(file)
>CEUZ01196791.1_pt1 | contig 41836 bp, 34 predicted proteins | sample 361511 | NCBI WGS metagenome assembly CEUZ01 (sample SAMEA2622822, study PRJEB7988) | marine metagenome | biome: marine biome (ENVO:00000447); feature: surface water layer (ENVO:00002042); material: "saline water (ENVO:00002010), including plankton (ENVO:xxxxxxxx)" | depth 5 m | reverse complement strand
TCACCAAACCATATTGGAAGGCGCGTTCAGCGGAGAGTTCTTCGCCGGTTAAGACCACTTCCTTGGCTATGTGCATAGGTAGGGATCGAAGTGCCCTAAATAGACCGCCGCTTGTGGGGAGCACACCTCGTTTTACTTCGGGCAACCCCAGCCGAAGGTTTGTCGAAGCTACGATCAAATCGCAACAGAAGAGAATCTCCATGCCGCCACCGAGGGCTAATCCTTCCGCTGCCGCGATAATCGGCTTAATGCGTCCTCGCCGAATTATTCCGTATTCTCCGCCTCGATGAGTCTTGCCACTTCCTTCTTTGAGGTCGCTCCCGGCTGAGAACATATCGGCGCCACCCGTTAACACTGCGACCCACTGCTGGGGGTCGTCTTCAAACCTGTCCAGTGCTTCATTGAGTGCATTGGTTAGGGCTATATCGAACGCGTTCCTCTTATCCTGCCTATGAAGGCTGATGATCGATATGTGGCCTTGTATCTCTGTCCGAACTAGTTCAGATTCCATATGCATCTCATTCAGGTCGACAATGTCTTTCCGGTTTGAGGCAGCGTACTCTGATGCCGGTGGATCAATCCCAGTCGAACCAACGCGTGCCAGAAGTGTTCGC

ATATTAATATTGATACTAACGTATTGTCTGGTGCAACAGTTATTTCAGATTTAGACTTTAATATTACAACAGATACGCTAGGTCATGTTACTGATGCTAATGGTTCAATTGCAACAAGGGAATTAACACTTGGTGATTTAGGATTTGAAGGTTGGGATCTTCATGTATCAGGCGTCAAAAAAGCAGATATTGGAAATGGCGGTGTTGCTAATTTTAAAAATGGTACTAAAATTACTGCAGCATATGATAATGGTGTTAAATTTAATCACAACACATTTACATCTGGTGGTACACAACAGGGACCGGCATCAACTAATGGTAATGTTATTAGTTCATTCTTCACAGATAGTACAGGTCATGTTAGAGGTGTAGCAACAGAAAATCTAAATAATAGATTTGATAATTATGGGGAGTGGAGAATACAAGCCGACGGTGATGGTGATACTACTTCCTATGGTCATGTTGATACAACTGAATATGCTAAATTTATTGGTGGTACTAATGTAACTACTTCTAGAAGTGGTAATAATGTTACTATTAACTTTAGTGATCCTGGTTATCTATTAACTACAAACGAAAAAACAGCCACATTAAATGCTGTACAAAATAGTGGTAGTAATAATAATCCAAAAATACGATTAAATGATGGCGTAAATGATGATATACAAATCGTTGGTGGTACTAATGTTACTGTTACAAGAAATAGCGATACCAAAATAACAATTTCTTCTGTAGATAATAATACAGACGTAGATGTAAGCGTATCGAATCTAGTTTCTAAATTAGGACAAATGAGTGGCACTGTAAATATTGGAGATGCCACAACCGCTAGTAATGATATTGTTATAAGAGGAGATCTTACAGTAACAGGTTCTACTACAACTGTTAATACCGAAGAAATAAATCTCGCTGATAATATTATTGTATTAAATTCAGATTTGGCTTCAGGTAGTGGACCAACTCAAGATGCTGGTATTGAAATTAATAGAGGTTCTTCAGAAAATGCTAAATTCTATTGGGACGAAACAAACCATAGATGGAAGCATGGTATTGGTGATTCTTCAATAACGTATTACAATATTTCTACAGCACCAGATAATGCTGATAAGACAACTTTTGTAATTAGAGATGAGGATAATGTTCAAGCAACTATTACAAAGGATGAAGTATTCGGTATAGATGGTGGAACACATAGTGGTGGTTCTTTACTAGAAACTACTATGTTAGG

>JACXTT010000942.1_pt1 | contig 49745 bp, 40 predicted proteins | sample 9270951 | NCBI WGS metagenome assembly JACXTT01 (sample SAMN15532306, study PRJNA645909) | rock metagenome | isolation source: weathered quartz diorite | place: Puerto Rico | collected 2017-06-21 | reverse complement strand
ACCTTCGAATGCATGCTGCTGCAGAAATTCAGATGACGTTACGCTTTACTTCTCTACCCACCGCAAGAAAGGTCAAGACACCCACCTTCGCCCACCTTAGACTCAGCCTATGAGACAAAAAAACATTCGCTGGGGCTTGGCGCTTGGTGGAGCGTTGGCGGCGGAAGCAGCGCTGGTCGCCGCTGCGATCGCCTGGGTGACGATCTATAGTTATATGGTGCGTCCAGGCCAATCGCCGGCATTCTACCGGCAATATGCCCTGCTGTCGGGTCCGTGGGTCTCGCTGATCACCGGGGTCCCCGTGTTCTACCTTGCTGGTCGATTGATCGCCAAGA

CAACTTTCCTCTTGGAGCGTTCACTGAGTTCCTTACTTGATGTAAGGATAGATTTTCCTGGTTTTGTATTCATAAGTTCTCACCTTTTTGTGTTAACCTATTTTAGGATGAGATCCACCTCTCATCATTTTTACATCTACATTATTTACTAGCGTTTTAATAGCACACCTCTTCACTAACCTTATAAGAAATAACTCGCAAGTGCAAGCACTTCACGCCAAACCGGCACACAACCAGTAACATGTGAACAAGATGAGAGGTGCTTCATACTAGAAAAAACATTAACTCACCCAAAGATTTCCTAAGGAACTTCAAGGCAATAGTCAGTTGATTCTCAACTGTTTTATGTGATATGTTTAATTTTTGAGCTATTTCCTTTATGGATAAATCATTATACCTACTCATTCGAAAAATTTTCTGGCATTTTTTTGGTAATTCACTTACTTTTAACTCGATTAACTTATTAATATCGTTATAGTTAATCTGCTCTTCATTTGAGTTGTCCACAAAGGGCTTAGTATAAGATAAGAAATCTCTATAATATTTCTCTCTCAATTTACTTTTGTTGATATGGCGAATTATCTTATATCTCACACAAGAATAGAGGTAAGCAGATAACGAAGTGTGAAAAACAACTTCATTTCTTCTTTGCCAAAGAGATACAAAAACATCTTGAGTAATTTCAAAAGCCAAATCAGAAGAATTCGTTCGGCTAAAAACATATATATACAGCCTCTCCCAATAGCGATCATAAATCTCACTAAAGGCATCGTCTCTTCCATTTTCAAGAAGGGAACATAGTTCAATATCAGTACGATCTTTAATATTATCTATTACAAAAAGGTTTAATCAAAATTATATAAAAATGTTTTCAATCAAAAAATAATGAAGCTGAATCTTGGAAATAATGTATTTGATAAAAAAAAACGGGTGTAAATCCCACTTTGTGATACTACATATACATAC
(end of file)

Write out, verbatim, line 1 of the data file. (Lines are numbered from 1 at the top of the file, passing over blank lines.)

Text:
>CEUZ01196791.1_pt1 | contig 41836 bp, 34 predicted proteins | sample 361511 | NCBI WGS metagenome assembly CEUZ01 (sample SAMEA2622822, study PRJEB7988) | marine metagenome | biome: marine biome (ENVO:00000447); feature: surface water layer (ENVO:00002042); material: "saline water (ENVO:00002010), including plankton (ENVO:xxxxxxxx)" | depth 5 m | reverse complement strand